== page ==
I don't think it's possible, unless you're buying a condo at Trump Towers or some such thing. It's kind of like the way they build the new duplexes. Instead of putting 2 garages between the units like they did in the old days, they save space by using a common wall, but at least it's interesting at times. It's truly a case of buyer beware, and when you move into the condo, you might have an old lady with a parakeet, and it's nice and quiet...but when the old lady dies and it's resold, you'll no doubt be hearing things that you never dreamed of. I know. :-)
Cheri
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Cheri wrote:

Watch out for maintence fees and special assements.
Sorry we need a new roof and sidewalks the condo fee just jumped 200 bucks a month:( Then there are intrusive rules like no satellite dishes allowed, our owned cable is all your allowed at twice the price, and a friends buying a brand new one reported yesterday it was costring him $2500.00 for ethernet cat 5e wiring... Seems one company is all thats allwowed to install some basic telephone wiring, plus $1500 to plug in and configure his wireless router. anyone who has done this knows its no biggie, perhaps a hour of mucking about, telephone does it or free for first computer 75 per for each additional.
you know condos dont do all this for free, sure they cut grass and shovel sidewalks but you pay for it...
I DONT want to own something and have others tell me what I can and cant do with my property!
but whatever floats your boat
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IIRC,Federal law prevents that as long as you mount it on your own property,not any common property.(For 18 inch dishes.) Of course,if you don't have line-of-sight from your exposure,then you're SOL.
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Jim Yanik
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Jim Yanik wrote:

Just went thru that this week with a friend, the condo marketers song and danced around the law finally told my friend we will not sell to you if you demand a dish. They didnt want them on the front of the unit which happended to be where it had to go:(
I pointed out federal law said he could put it on his front porch, a argument started that their covenants come before any federal law. with that kind of attitude what other trouble is he in for.
incidently the current law is one meter.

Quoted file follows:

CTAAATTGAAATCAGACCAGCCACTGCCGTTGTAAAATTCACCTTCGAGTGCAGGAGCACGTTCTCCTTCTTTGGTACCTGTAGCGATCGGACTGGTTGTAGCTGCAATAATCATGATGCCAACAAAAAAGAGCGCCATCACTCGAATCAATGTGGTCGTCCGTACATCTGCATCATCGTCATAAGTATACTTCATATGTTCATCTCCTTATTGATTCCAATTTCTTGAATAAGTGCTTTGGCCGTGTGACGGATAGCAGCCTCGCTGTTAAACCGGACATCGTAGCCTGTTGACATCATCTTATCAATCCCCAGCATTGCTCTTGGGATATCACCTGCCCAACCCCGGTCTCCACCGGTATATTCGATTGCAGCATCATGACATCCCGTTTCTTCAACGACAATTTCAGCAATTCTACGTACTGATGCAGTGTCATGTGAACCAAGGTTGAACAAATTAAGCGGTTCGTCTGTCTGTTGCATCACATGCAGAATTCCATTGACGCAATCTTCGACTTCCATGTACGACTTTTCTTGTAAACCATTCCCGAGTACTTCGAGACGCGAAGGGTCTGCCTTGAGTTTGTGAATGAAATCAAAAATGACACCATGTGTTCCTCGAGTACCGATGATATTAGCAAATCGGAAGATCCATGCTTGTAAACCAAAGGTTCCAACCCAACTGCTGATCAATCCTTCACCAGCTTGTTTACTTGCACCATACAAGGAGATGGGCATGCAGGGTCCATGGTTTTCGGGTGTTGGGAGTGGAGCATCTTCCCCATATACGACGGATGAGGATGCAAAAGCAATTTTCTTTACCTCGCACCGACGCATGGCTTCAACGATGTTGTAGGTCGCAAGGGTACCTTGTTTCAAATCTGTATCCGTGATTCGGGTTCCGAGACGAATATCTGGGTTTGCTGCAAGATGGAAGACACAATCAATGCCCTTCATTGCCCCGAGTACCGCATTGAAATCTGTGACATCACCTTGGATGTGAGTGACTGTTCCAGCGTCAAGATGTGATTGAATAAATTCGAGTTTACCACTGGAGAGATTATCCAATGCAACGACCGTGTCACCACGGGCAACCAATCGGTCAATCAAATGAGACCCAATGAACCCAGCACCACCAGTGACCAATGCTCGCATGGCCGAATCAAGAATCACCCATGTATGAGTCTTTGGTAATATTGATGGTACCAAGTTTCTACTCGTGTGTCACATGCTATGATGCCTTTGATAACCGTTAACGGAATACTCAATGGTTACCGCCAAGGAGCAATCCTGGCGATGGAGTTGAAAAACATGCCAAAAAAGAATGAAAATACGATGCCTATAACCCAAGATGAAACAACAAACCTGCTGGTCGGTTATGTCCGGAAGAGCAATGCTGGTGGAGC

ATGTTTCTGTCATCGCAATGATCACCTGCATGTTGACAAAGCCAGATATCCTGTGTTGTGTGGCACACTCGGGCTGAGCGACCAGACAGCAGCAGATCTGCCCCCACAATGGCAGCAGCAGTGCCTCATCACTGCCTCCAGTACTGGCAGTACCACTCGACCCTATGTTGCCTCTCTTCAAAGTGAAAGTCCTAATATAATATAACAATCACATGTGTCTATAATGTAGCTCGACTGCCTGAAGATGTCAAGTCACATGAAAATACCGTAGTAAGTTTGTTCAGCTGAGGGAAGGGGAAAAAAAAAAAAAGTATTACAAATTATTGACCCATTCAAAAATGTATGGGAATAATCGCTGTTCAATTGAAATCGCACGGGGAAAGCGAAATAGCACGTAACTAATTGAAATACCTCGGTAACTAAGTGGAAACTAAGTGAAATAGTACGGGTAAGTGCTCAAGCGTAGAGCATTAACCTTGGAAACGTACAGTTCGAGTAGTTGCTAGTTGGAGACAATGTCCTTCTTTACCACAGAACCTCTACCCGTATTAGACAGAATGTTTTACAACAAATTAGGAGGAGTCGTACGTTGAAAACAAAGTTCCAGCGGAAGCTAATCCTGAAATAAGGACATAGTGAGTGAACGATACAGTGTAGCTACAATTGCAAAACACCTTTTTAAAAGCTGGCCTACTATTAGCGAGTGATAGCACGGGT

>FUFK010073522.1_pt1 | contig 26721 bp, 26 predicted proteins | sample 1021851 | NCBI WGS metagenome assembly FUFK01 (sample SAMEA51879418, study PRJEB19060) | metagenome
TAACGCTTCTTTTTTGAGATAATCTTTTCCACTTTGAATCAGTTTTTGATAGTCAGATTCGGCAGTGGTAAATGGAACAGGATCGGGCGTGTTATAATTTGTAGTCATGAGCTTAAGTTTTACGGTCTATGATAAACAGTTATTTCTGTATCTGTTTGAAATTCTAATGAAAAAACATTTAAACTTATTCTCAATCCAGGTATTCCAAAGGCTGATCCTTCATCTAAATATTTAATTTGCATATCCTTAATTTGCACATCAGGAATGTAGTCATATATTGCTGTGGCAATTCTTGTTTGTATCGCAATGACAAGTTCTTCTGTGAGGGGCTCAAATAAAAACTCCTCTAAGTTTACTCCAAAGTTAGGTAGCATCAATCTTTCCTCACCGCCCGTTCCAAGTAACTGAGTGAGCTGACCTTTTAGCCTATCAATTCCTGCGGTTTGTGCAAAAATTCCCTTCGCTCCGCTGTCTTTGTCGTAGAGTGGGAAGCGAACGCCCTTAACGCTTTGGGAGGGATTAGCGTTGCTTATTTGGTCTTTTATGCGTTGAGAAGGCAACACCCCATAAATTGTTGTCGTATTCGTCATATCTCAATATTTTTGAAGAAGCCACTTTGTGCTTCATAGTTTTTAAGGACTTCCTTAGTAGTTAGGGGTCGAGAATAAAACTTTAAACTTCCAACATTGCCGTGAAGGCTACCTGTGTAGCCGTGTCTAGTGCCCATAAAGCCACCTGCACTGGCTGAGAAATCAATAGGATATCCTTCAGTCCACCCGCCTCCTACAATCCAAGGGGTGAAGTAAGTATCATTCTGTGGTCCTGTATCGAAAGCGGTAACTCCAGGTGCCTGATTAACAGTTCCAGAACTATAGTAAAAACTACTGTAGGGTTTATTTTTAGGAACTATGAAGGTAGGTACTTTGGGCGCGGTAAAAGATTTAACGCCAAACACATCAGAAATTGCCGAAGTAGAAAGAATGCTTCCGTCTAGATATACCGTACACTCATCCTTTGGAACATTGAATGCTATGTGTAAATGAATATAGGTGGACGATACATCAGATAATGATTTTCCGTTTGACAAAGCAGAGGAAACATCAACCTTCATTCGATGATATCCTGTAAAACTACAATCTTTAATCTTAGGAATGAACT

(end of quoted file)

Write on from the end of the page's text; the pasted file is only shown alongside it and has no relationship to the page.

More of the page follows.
time will tell they ended up allowing the dish but hit him up for 2500 bucks for ethernet wiring pure rip off...

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Condo's are tricky animals. If your board is extremely political, it is difficult to get an honest audit of expenses.
I lived in a condo where the developer had a sales office on the premises. With deceptive agreements buried in the bylaws of the condo association, this developer had his lawyer declare large rooms, storage spaces, about half the parking garage, and otherwise revenue producing property a "limited common element" assigned to his personal use. He rented these out, kept the money, and the condo association gets stuck with the property tax bills.
In addition, we didn't find out until five years after buying in, but this same developer had all his utilities on condo association common area meters. We were paying for his heat, light, air conditioning, and the electric bills to run his business for years.
This guy was an incredible operator. His building manager owned a few of his own apartment buildings, so that many of our cleaning supplies, lightbulbs, garden supplies, garage door opener remotes, and replacement expenses were diverted to his personal building. His favorite activity was stealing our fire extinguishers and one time he even took a snow blower.
The point is... even if you have the best volunteer condo board, they are still only working part time and it is difficult to provide oversight and controls to areas outside of their immediate realm.
As for me, no more condos.... ever!
Beachcomber
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You buy(don't "demand a dish",that's idiotic.),-then install your dish,then stand up for your rights under the law.(IF they try anything..they may already know they have no legal basis for their rule.Let them try to trump Federal law!)
And you can use concealment or disguise so it doesn't look like a dish.

HARDLY. The Federal law was enacted in response to such tactics. But..if you're not going to stand up for your rights.... then you pay thru the nose for broadband cable.

--
Jim Yanik